The Effron Center welcomes Assistant Professor Carolyn Choi, scholar of Asian American studies

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Effron Center for the Study of America Log
Effron Center
Nov. 1, 2023

Princeton University is excited to welcome Carolyn Choi as assistant professor in the Effron Center for the Study of America. Choi is an innovative, interdisciplinary sociologist. Her research weaves together Asian and Asian American studies; gender and sexuality studies; international migration and globalization; childhood and youth; intersectionality; and qualitative methods.

“I am thrilled to be part of the transformative vision of the Effron Center, which seeks to create intellectual and community spaces here at Princeton and beyond, that center solidarity, liberation, and social justice through intersectional, anti-racist, and globally-expansive commitments and agendas,” Choi said. “I am equally honored for the opportunity to meet calls across Asian American Studies and American Studies in bringing research, teaching, and actions that centers anti-colonial praxis, community building, and political engagement.”

Choi joins Princeton from Northern Arizona University where she served as assistant professor of Asian American Studies. Carolyn is a former Fulbright and Department of Education fellow and  has held postdoctoral positions in Asian American Studies and Korean Studies at Dartmouth College and the University of California at Los Angeles, respectively. She has also worked closely as a community advocate and organizer with several community-based organizations in Los Angeles’s Koreatown.

“The Effron Center is absolutely delighted to welcome Carolyn Choi,” said Effron Center Chair and Olden Professor of American Studies Aisha Beliso De-Jesús. “Her work is at the forefront of sociological approaches to Asian American studies. She provides an interdisciplinary perspective that explores transnational citizenship and the racialization of Asians globally.”

Choi’s current book project, Making Global Citizens: South Korean Student and Labor Mobilities in a Global Age, explores the educational and labor migration pathways of the Philippines, United States, and Australia, and how their compounded experiences of home-grown class and transnational racial inequalities challenge and upend larger state and nation-building narratives of global Asian ascendance.

“Choi’s deep ethnographic research with Korean English language learners in the United States, the Philippines, and Australia explores the role of language and racial privilege,” Beliso De-Jesús continued. “It also bridges critical discussions of Asia and Asian American studies, placing racial and ethnic experiences in a global context.”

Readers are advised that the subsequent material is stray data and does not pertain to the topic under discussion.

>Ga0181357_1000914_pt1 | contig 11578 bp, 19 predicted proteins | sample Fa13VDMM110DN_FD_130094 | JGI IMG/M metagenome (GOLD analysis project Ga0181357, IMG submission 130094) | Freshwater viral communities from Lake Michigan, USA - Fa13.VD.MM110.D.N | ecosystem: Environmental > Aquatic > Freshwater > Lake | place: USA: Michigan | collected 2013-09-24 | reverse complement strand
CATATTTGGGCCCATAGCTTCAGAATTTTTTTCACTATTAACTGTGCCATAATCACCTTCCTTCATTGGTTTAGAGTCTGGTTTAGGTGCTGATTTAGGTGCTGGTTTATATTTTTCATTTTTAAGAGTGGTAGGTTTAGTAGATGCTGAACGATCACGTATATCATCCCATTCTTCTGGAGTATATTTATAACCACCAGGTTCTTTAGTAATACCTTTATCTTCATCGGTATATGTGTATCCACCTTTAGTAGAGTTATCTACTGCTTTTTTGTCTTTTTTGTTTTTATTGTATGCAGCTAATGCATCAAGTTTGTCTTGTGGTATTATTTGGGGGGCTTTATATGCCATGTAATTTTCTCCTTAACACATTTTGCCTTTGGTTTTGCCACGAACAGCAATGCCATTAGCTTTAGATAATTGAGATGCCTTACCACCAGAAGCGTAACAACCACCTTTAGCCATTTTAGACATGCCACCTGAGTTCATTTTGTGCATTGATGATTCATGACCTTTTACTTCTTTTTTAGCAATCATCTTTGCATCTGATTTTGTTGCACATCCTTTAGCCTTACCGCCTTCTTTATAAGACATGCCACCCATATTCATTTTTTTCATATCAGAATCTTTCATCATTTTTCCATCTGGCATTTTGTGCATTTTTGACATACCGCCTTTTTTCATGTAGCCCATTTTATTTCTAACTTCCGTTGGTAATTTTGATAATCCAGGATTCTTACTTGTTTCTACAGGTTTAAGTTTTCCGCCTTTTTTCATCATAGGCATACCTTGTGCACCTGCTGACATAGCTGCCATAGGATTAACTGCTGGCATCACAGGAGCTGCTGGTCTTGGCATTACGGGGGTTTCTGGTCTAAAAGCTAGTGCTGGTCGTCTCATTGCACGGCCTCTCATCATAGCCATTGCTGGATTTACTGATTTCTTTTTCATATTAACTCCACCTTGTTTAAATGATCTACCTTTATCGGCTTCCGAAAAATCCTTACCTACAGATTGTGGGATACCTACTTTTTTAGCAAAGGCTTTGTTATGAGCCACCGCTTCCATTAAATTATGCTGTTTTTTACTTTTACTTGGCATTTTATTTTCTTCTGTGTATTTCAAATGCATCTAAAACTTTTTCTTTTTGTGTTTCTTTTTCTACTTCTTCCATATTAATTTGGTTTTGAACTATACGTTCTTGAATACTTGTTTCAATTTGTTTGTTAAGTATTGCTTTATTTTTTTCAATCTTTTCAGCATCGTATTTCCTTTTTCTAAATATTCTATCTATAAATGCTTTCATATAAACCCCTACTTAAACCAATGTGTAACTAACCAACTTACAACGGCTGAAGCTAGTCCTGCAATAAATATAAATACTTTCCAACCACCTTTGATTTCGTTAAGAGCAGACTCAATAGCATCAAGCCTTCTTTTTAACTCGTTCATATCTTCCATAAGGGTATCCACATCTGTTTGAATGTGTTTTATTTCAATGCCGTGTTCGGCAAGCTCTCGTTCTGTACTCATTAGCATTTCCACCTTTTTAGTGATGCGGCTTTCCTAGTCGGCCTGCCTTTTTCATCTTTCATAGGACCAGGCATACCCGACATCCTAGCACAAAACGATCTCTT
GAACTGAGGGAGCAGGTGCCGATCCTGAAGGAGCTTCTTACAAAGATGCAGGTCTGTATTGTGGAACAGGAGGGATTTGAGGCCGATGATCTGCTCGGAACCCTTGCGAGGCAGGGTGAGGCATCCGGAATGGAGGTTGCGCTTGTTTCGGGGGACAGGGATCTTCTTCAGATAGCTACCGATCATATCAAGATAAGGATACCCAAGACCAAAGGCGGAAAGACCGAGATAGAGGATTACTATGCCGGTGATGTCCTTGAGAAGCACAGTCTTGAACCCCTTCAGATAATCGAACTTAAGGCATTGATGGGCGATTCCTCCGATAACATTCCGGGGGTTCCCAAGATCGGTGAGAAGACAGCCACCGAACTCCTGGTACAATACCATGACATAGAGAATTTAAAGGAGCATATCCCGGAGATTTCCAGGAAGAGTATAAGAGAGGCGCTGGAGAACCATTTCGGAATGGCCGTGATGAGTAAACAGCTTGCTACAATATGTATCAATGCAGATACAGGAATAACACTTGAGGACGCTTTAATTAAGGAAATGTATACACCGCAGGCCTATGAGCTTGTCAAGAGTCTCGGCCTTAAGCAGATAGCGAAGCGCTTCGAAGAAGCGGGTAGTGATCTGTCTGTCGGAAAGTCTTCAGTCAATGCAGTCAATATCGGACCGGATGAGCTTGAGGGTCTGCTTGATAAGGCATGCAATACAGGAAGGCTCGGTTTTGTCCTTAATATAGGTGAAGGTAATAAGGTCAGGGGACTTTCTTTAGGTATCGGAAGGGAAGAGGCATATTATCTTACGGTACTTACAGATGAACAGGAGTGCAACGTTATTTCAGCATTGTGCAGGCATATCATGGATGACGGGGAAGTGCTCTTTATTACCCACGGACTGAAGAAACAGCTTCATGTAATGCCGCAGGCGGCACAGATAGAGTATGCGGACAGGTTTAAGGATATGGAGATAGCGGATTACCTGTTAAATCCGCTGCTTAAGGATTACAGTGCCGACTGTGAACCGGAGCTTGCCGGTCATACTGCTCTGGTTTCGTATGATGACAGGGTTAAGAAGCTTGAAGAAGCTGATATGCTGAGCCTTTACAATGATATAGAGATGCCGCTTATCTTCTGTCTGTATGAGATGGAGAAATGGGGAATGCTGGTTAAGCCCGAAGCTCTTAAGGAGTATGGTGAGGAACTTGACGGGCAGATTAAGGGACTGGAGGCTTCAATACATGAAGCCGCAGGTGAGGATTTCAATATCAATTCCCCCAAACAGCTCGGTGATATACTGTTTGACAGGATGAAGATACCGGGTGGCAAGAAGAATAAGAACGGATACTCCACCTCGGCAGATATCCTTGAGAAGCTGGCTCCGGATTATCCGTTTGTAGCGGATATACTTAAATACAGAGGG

This fall, Choi is co-teaching AMS 101, the foundational introductory course offered by the Effron Center.

In spring 2024, students can look forward to Choi teaching two exciting new courses. Asian American Pacific Islander Experience (ASA 318) develops an account of racializations beyond the black/white binary while situating Asian American and Pacific Islander experiences of exclusion and differential inclusion in the larger context of US wars and empires Asia and the Pacific Islands. Her course US Empire in Asia and the Pacific Islands (ASA 330) examines the transpacific entanglements between the United States, Asia, and the Pacific Islands.

Two important articles that highlight Choi’s compelling interdisciplinary approach include: “Segmented Pathways of Educational Mobility: English Language Schools, Working Holidays, and Divergent Prospects among South Korea’s Global Youth” (2021), which was published in Global Networks and won the Association of Korean Sociologists in America’s AKSA Graduate Student Paper Award; and “Moonlighting in the Nightlife: From Indentured to Precarious Labor in Los Angeles Koreatown’s Hostess Industry” (2018), which won of the American Sociological Association Section on Asia and Asian America’s Graduate Student Research Paper Award.

In addition, Choi’s public scholarship appears in Ms. Magazine and elsewhere, and she is the co-author of two children’s books: IntersectionAllies: We Make Room for All and Love without Bounds: An IntersectionAllies Book about Families. Together, these joyful and beautifully illustrated books recognize and celebrate kids of all genders, races, sexualities, abilities, cultures, and origins, as well as families in all their multicultural expressions.

Choi holds a Ph.D. in sociology from the University of Southern California with a designated emphasis in gender and sexuality studies; an M.Sc. from the London School of Economics and Political Science in in the sociology of crime, control, and globalization; and a B.A. from the University of California, Los Angeles in sociology and comparative literature (Korean literature concentration).